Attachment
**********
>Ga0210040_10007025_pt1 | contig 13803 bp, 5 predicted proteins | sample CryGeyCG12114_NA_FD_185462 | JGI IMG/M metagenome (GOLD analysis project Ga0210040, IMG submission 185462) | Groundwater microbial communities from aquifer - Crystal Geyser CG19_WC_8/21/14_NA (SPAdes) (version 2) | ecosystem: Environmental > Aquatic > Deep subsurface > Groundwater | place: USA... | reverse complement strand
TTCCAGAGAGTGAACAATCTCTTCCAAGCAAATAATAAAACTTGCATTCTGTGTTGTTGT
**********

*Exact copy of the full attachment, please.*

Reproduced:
>Ga0210040_10007025_pt1 | contig 13803 bp, 5 predicted proteins | sample CryGeyCG12114_NA_FD_185462 | JGI IMG/M metagenome (GOLD analysis project Ga0210040, IMG submission 185462) | Groundwater microbial communities from aquifer - Crystal Geyser CG19_WC_8/21/14_NA (SPAdes) (version 2) | ecosystem: Environmental > Aquatic > Deep subsurface > Groundwater | place: USA... | reverse complement strand
TTCCAGAGAGTGAACAATCTCTTCCAAGCAAATAATAAAACTTGCATTCTGTGTTGTTGT